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Jackson, MI 49201

Jul 10, 2024

Battery Energy Storage Systems (BESS) are revolutionizing the energy landscape by unlocking the full potential of renewable resources.

Author: Lake Lund, Business Development Manager at Commonwealth Associates

Discover how Commonwealth Associates provides expert engineering and consultative services that enable a more reliable and resilient power system.

Introduction to BESS

Whether you are a titan in the renewable energy space, or have a background in oil and gas, batteries have surely been an emerging topic for discussion. In the United States, Battery Energy Storage Systems (BESS) have been rapidly increasing since 2021. According to the Energy Information Administration (EIA), in 2024 alone, BESS capacity is expected to increase by 89%, which would amount to adding and commissioning more than 15 gigawatts nationally. This drastic increase in BESS adoption is spearheaded by renewable energy developments in solar and wind. These storage systems are the antidote to unlocking the true potential of renewable energy.

Why are batteries a crucial part of renewable energy? A battery stores excess power produced from renewable sources, such as wind or solar. The system can store the renewable energy until the grid needs a boost. Think of it like saving water in a storage tank during the rainy season, only to be utilized upon necessity.

Among the many battery technologies available, the battery chemistry typically used for utility-scale and residential practices is Lithium-ion (Li-ion). Li-ion batteries are known for their high energy density, low maintenance and cost effectiveness compared to alternative chemistries. This technology works great for residential storage, which typically ranges from 3 kWh to 13.5 kWh. In commercial and utility-scale projects, these batteries can individually store a few megawatt-hours (MWh) to a few hundred MWh. The sheer size difference between these batteries is immense, but their functionality is very similar.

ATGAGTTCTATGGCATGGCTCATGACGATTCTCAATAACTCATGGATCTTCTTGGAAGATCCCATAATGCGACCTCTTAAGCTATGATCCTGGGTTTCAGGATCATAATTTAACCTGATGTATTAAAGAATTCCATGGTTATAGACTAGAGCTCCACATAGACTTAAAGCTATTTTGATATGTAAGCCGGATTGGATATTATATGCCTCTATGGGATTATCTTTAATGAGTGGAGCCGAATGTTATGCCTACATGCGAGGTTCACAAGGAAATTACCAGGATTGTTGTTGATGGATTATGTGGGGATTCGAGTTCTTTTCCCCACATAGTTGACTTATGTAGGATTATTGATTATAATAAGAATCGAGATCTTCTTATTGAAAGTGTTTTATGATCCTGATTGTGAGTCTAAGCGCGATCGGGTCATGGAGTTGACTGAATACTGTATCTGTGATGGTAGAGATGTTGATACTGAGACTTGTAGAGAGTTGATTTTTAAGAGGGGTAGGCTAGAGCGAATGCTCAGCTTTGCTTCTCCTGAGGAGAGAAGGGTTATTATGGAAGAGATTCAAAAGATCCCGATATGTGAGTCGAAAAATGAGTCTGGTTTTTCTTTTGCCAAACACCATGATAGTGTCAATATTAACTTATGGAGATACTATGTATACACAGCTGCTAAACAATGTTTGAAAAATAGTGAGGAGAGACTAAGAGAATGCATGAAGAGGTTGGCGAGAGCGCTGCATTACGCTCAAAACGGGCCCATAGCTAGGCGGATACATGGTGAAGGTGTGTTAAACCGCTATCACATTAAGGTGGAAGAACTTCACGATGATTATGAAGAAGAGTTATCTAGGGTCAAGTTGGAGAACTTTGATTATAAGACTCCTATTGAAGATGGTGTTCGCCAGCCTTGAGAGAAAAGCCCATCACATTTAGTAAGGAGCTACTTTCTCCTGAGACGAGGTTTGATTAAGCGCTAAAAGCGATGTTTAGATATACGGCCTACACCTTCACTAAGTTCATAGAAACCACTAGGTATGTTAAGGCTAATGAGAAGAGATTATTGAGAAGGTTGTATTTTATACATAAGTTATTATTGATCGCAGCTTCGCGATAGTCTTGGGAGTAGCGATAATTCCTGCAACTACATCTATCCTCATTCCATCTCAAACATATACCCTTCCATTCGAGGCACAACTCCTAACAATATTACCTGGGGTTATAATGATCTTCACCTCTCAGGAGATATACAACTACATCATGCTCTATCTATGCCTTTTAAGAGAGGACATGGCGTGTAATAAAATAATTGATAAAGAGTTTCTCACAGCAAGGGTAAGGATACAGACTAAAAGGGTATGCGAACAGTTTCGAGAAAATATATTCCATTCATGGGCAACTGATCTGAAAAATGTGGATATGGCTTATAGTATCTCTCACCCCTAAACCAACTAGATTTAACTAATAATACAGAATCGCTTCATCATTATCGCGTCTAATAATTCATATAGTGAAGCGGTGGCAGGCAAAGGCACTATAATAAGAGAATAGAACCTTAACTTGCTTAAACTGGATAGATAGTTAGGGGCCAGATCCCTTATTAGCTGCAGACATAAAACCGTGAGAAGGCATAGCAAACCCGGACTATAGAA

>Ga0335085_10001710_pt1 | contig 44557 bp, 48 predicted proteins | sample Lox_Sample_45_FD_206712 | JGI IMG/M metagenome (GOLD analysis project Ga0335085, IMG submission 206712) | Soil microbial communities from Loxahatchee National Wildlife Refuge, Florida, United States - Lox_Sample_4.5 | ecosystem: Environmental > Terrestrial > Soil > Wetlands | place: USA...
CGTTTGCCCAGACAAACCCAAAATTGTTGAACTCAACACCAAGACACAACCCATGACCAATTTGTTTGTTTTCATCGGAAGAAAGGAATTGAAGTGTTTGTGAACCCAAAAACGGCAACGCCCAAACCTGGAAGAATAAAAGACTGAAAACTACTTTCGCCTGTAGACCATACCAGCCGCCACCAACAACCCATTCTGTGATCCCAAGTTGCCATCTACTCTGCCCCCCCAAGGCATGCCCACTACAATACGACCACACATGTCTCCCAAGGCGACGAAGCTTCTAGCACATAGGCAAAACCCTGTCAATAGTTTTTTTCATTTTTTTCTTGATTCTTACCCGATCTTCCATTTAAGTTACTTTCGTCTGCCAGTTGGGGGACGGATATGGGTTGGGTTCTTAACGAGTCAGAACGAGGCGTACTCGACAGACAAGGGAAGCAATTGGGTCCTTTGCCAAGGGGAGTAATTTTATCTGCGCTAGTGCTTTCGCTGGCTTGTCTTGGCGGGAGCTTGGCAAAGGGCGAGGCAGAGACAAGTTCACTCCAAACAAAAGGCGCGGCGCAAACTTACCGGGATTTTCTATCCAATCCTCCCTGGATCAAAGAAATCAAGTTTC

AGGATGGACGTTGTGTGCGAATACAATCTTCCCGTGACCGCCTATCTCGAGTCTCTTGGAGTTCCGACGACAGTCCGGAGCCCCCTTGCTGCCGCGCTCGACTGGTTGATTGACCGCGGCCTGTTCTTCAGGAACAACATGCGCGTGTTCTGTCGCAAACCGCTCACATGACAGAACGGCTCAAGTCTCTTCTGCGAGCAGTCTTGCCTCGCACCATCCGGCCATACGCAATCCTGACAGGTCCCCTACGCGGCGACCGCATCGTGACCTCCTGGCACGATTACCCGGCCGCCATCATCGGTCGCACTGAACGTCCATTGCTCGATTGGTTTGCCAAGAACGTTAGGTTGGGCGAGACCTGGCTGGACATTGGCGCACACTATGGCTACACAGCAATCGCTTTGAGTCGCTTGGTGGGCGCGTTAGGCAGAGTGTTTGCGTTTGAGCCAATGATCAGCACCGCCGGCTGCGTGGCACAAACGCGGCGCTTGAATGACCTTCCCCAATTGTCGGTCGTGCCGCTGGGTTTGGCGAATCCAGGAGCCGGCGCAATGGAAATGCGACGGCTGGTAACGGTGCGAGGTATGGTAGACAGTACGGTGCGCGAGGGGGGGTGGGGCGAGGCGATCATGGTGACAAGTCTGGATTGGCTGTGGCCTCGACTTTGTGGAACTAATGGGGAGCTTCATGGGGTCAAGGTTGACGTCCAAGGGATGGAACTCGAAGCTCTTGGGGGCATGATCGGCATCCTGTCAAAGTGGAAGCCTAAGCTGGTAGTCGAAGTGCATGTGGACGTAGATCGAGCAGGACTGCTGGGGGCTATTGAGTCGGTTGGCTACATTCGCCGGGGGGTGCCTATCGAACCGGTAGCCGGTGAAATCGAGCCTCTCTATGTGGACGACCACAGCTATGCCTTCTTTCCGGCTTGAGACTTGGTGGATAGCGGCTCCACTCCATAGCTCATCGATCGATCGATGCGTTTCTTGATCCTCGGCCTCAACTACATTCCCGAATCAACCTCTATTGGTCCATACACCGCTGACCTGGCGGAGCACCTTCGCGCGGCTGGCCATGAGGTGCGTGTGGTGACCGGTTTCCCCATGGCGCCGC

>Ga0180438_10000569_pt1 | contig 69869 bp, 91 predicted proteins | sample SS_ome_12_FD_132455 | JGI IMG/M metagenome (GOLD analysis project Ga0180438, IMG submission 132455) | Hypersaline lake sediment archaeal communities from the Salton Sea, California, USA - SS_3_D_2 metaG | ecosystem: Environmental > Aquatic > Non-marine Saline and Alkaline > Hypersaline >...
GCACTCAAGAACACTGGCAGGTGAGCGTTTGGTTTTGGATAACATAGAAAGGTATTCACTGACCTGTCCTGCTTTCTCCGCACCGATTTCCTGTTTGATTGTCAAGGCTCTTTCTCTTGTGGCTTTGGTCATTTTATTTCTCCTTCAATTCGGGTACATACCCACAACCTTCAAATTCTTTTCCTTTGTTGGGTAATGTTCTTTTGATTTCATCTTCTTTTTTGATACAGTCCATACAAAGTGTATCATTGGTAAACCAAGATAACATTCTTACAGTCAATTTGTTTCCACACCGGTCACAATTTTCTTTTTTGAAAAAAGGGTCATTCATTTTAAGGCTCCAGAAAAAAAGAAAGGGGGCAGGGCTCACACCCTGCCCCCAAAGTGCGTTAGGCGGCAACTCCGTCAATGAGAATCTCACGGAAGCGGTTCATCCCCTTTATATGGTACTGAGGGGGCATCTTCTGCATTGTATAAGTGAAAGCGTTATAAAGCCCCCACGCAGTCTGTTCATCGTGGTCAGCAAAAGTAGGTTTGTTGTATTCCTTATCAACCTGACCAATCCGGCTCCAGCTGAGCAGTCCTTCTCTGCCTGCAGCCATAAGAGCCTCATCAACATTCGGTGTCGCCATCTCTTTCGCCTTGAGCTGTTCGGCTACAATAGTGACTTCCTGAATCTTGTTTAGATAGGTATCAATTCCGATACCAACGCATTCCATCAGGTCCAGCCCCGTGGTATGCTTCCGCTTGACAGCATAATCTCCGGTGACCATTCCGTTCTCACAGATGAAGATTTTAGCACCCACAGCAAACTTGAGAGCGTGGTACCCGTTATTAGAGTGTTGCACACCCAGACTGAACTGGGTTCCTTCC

Generating power from renewable resources is remarkable, but challenges lie in the intermittent nature of solar and wind generation. When energy production from solar is low, such as nighttime, batteries can be deployed to discharge power to the grid. BESS assets not only prove to be a necessary component of renewable energy production, they are also the linchpin for fully realizing the transformative impacts solar and wind provide.

Debunking the Misconceptions

A misconception frequently echoed in the energy industry is pricing related to battery technology. There is an industry wide misconception that BESS is not economical. This may have been true in the past. Fortunately, innovation in technology, coupled with improvements in lithium mining and the diversification of supply chains, have made batteries cost-effective. Commercial and residential use cases offer the ability for peak shaving, which is the deployment of stored power during peak (higher cost) hours. Also, the ability to sell excess power back to the power grid is another added benefit BESS offers. The overall cost of incorporating BESS into a project has decreased, while the potential to monetize these investments has increased significantly.